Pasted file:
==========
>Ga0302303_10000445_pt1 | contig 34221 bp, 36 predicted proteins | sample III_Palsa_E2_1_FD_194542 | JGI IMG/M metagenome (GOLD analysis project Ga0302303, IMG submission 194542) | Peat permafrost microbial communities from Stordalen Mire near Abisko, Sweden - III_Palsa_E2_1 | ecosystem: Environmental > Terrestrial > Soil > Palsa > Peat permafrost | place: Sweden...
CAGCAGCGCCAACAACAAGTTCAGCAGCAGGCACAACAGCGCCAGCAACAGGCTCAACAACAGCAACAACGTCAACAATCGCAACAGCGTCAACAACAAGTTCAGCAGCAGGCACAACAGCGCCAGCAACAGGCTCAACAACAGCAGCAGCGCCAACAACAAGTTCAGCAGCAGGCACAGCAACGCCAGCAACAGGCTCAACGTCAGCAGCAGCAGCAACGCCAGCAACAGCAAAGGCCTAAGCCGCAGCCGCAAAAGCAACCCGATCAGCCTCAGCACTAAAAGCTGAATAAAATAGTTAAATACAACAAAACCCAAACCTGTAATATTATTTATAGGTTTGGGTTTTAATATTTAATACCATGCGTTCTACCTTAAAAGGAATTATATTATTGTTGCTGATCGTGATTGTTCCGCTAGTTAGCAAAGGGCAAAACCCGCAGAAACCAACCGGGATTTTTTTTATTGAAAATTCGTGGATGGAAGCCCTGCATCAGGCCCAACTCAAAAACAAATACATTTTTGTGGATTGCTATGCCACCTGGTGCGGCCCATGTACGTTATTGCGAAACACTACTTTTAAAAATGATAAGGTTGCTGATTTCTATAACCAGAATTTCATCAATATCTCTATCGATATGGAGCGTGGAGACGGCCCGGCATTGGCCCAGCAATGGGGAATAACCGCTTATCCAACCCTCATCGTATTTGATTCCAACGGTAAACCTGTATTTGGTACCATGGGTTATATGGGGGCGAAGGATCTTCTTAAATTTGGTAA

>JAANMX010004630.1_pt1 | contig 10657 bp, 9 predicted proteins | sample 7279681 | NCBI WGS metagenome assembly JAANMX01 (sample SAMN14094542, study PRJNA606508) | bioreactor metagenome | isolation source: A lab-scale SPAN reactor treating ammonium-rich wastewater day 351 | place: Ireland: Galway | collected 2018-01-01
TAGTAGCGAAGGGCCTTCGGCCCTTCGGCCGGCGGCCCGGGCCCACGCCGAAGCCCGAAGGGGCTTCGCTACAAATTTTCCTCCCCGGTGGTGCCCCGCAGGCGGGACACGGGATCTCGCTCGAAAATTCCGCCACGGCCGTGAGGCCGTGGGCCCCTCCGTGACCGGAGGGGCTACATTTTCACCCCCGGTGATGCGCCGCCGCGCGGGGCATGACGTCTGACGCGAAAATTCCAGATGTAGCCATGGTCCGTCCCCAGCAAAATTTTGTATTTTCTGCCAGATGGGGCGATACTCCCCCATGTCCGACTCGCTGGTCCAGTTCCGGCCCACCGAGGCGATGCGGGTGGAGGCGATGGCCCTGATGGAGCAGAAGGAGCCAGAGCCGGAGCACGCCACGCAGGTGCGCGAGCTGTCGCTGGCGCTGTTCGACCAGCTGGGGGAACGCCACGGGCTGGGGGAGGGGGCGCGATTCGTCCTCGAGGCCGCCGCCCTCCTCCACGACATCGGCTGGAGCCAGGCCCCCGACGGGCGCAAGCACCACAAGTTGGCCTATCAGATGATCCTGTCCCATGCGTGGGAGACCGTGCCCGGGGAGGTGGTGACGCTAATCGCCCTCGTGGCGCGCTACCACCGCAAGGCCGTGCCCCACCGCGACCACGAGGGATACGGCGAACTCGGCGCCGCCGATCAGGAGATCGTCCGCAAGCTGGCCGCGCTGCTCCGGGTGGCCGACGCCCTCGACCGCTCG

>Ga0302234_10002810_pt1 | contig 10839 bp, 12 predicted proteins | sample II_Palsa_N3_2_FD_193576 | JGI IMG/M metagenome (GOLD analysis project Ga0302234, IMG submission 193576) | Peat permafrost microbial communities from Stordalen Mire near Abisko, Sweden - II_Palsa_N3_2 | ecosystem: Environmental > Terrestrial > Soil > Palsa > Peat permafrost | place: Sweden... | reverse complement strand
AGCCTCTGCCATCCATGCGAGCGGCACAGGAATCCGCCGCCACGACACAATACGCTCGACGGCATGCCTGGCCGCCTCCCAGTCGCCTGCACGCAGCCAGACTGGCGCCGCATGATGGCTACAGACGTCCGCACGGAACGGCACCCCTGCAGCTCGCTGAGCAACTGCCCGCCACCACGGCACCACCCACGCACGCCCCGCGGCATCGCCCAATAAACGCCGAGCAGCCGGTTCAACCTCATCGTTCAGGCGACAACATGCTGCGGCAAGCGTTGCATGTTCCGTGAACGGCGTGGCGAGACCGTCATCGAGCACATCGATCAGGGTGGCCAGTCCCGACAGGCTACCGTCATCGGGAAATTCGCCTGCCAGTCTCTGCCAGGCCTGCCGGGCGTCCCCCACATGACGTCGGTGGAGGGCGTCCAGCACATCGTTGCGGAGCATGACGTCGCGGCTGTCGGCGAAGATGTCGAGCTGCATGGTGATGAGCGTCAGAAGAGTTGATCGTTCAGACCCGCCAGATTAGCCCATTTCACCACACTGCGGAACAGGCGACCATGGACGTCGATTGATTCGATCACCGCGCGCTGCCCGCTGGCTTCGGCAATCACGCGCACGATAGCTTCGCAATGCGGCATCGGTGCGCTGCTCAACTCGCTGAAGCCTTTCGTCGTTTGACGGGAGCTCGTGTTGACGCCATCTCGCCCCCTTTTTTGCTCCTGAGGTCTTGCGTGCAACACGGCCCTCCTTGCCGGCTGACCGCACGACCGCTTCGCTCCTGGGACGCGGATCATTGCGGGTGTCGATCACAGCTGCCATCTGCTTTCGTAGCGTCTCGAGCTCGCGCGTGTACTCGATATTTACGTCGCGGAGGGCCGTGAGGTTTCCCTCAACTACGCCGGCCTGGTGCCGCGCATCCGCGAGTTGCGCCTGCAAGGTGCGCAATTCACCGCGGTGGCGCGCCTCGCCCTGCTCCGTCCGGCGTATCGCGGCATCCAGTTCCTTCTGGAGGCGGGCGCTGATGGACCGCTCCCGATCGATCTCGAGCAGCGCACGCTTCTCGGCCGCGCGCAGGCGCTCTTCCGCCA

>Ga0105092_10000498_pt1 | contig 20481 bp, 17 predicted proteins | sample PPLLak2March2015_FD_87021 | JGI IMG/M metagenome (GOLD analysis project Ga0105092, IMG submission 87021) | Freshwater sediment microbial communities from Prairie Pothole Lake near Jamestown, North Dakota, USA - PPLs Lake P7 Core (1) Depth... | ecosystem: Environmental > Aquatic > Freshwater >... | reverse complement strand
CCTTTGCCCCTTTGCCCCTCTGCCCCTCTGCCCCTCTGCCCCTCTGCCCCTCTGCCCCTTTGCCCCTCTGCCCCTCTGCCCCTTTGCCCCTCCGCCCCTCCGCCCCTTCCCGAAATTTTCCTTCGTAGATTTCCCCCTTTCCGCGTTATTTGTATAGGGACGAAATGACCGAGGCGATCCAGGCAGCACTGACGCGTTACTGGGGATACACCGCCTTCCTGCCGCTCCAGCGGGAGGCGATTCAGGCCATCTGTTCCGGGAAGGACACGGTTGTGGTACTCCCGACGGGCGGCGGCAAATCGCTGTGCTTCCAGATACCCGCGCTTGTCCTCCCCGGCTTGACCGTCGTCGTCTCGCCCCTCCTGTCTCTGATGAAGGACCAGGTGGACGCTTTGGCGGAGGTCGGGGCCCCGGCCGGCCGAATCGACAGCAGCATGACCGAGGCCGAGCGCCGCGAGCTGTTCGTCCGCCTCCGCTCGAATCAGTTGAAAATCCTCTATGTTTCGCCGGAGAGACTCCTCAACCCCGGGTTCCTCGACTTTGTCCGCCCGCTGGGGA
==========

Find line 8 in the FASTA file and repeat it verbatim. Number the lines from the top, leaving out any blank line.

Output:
CCTTTGCCCCTTTGCCCCTCTGCCCCTCTGCCCCTCTGCCCCTCTGCCCCTCTGCCCCTTTGCCCCTCTGCCCCTCTGCCCCTTTGCCCCTCCGCCCCTCCGCCCCTTCCCGAAATTTTCCTTCGTAGATTTCCCCCTTTCCGCGTTATTTGTATAGGGACGAAATGACCGAGGCGATCCAGGCAGCACTGACGCGTTACTGGGGATACACCGCCTTCCTGCCGCTCCAGCGGGAGGCGATTCAGGCCATCTGTTCCGGGAAGGACACGGTTGTGGTACTCCCGACGGGCGGCGGCAAATCGCTGTGCTTCCAGATACCCGCGCTTGTCCTCCCCGGCTTGACCGTCGTCGTCTCGCCCCTCCTGTCTCTGATGAAGGACCAGGTGGACGCTTTGGCGGAGGTCGGGGCCCCGGCCGGCCGAATCGACAGCAGCATGACCGAGGCCGAGCGCCGCGAGCTGTTCGTCCGCCTCCGCTCGAATCAGTTGAAAATCCTCTATGTTTCGCCGGAGAGACTCCTCAACCCCGGGTTCCTCGACTTTGTCCGCCCGCTGGGGA